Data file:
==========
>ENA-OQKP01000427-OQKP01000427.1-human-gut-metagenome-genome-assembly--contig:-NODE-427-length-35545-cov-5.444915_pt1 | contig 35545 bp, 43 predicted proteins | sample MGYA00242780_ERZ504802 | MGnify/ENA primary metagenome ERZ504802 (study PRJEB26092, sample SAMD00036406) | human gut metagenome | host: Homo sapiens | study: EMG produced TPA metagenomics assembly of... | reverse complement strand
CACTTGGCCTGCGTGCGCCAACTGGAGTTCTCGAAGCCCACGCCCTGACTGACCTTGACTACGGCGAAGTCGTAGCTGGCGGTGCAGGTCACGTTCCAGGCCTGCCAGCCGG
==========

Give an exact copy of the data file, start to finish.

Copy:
>ENA-OQKP01000427-OQKP01000427.1-human-gut-metagenome-genome-assembly--contig:-NODE-427-length-35545-cov-5.444915_pt1 | contig 35545 bp, 43 predicted proteins | sample MGYA00242780_ERZ504802 | MGnify/ENA primary metagenome ERZ504802 (study PRJEB26092, sample SAMD00036406) | human gut metagenome | host: Homo sapiens | study: EMG produced TPA metagenomics assembly of... | reverse complement strand
CACTTGGCCTGCGTGCGCCAACTGGAGTTCTCGAAGCCCACGCCCTGACTGACCTTGACTACGGCGAAGTCGTAGCTGGCGGTGCAGGTCACGTTCCAGGCCTGCCAGCCGG